Not to be outdone the late segregationist, Alabama Gov. George Wallace, Arizona Gov. Jan Brewer will go down in the history books as an ardent xenophobe and racist.
Brewer’s hatred of immigrants and disregard for the civil rights of Latinos (both legal residents and citizens) have come to fruition in Arizona’s recently passed laws aimed at criminalizing immigrants, racially profiling Latinos and denying racial minorities the right to learn about their history.
I’m speaking, of course, of SB 1070, the unconstitutional law that requires police officers to demand legal documentation of individuals suspected of being undocumented immigrants under the premise of “reasonable suspension” and HB 2281, the racist law that bans ethnic studies (optional courses, as a matter of fact) in public schools.
Instead of chastising Brewer for her racist legislative actions, President Barack Obama recently invited her to the White House to discuss the controversial immigration law that the president referred to as “misguided.” This is the same president that had a “Beer Summit” at the White House with a racist police officer, Sgt. James Crowley, shortly after he arrested Harvard Professor Henry Louis Gates, Jr.—a distinguished African American scholar—in his own home. This high profile arrest can be traced to Gates’ initial “inability” to verify proof of residence to Crowley even after Gates provided his Harvard faculty identification card.
As any parent should know, this is no way of rewarding bad behavior!
Better yet, instead of meeting with Brewer in a one-to-one meeting usually afforded to world leaders, Obama should chastise the rogue governor and take direct action against Arizona’s racist agenda. Obama can learn a thing or two from previous presidents. For instance, in 1963, then-President John F. Kennedy federalized the Alabama National Guard when Gov. Wallace attempted to prevent two African American students from attending the University of Alabama under a federal court order to desegregate public schools.
An ardent segregationist, Wallace, who operated under the political platform “segregation now, segregation tomorrow, segregation forever,” eventually caved under pressure when confronted by the military might of the federal government. Taking this historical event as a “teachable moment,” Obama needs to use all of executive powers, including unmatchable oratory skills, to immediately repeal both SB 1070 and HB 2281. While Obama and U.S. Attorney General Eric Holder contemplate legal action, individuals of Mexican decent in this desert state live in a constant state of fear, anxiety and financial insecurity.
When she originally signed SB 1070 into law on April 23rd, Brewer assured the public that racial profiling would not be tolerated. However, what does she—a white, privileged politician—know about racial profiling? I wonder if she, or any member of her family, has even been a victim of racial profiling? More specifically, has she ever been denied a taxicab in the city of New York or other major city because of the color of her skin? Has she ever been pulled over by a police officer for simply being in the “wrong neighborhood” or because she allegedly “matched the description” of someone suspected of committing a crime?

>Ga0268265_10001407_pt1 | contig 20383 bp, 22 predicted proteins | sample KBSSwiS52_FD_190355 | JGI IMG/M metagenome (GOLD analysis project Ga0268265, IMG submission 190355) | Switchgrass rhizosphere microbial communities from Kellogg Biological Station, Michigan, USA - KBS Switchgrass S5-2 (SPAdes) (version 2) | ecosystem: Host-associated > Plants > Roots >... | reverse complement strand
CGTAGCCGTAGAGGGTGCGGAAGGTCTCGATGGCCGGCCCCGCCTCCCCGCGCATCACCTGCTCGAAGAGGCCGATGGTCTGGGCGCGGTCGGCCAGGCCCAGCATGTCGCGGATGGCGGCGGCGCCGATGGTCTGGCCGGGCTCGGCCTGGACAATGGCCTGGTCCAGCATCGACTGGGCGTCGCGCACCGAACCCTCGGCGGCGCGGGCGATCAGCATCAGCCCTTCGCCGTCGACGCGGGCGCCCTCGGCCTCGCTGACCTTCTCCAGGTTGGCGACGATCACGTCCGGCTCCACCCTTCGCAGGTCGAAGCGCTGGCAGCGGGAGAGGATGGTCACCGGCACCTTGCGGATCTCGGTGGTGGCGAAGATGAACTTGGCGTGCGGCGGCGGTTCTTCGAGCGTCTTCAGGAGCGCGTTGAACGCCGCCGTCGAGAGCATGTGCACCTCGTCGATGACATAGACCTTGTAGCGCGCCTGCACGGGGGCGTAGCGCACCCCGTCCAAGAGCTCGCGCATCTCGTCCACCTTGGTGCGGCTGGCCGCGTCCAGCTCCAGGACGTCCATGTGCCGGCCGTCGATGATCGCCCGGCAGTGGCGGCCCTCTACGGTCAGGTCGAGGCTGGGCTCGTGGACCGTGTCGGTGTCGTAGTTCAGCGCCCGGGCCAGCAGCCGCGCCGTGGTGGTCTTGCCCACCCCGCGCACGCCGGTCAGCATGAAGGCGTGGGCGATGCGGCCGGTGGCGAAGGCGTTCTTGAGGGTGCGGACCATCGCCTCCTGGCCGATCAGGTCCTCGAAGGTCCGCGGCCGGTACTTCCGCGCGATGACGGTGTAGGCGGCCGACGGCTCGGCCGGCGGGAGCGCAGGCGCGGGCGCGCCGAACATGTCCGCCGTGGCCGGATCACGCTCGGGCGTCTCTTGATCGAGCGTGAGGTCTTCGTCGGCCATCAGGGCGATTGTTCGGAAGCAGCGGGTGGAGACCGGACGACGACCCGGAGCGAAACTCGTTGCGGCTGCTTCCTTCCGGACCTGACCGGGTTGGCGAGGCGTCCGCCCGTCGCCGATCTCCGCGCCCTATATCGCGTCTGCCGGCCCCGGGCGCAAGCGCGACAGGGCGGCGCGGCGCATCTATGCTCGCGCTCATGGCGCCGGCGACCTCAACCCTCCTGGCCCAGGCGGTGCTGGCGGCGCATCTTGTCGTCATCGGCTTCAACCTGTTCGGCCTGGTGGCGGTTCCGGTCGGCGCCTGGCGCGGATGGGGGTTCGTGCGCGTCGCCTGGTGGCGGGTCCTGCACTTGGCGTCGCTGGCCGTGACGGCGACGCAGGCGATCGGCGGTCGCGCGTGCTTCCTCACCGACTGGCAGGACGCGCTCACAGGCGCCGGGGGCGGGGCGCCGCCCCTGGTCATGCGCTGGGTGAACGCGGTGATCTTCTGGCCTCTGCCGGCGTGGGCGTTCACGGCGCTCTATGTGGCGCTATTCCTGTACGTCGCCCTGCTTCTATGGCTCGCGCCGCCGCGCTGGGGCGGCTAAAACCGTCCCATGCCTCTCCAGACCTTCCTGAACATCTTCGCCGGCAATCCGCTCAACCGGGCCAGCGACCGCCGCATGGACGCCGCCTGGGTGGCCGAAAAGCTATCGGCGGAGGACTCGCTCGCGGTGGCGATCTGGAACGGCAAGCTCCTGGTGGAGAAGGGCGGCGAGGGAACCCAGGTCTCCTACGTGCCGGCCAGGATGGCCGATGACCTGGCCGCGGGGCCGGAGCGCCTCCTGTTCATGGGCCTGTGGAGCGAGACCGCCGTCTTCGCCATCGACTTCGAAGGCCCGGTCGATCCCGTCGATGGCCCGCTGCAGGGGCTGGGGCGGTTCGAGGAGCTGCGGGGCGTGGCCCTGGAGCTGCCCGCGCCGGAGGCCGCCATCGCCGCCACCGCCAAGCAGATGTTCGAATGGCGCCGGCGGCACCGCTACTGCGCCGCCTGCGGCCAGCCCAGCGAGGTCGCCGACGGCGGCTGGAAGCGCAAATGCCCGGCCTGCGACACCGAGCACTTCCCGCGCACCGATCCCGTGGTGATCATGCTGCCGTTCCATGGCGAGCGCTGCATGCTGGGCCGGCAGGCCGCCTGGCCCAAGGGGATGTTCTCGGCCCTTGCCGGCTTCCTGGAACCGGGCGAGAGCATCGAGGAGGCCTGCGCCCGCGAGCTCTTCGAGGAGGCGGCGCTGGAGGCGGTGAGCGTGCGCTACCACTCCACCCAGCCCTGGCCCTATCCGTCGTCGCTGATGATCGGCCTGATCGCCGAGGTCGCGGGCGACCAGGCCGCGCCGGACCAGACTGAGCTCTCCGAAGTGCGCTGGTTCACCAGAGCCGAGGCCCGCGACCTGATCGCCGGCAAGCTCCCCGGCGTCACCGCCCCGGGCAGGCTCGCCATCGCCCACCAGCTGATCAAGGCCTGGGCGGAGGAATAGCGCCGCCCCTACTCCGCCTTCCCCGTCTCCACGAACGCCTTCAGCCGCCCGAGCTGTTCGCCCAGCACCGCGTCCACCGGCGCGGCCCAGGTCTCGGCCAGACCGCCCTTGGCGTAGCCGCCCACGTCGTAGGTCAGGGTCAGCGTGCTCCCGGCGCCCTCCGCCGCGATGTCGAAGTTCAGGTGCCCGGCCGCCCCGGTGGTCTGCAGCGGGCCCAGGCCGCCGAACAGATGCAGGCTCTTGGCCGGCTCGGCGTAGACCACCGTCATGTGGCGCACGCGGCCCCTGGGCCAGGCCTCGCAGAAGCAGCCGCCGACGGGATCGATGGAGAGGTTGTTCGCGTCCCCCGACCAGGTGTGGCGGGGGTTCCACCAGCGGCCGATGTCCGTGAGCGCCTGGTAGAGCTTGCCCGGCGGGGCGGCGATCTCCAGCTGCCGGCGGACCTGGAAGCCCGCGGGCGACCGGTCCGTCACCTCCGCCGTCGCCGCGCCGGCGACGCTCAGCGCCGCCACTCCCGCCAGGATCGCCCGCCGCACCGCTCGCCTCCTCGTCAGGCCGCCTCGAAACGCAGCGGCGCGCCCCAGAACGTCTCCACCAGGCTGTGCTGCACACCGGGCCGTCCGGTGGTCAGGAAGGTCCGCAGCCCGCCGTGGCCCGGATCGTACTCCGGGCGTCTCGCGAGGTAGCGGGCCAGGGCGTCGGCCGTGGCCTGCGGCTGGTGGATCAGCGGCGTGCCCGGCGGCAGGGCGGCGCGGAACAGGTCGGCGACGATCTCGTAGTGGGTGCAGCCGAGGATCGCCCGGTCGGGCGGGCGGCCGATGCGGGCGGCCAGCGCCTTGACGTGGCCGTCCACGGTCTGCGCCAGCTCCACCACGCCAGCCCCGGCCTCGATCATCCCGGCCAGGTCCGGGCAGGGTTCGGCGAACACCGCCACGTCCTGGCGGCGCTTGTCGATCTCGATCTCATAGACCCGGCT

While Brewer and the supporters of this anti-immigrant law attempt to frame this policy measure as one of “crime” and “safety,” especially with the law’s official name, “Support Our Law Enforcement and Safe Neighborhoods Act,” they have yet to produce any hard data correlating immigration with crime in the state. There is a word in the dictionary for making false accusations: slander.
While much of the attention in the media has been given to this cruel immigration law, Brewer wasted no time in attacking the Latino community, once again, with the elimination of ethnic studies programs in public schools.
In an Orwellian maneuver, Brewer, the architect of this ban—Arizona’s school chief Tom Horne—and other supporters argue that ethnic studies programs allegedly promote ethnic chauvinism, reverse racism against whites and the overthrow of the U.S. government. It is amazing how educational programs aimed at providing a more ethnically diverse interpretation of American life and history have now become eminent enemies of the state.
For instance, how is teaching a Latino high school student about the United Farm Workers (UFW) and the fact that Cesar Chavez was born in Yuma, Arizona, suddenly un-American? How is teaching a young Latina student about Dolores Huerta, the co-founder of the UFW, now a criminal act? Does this mean that Latino and Asian students can’t learn about the unconscionable Japanese American interment camps, where the state of Arizona hosted one, during the mid-20th Century since this falls under the purview of “ethnic studies” programs? The only logical conclusion here is an obvious attempt by those in power to erase the history of discrimination and social injustice committed against racial minorities in the state and beyond.
Finally, if we critically examine the motives behind these anti-Latino laws, it’s clear that many people in Arizona and beyond fear and loathe the long-term consequence of Mexican immigration in particular and the demographic boom of Latinos in general, resulting in the browning of America.
ALVARO HUERTA is a doctoral student at UC Berkeley. He can be reached at: firstname.lastname@example.org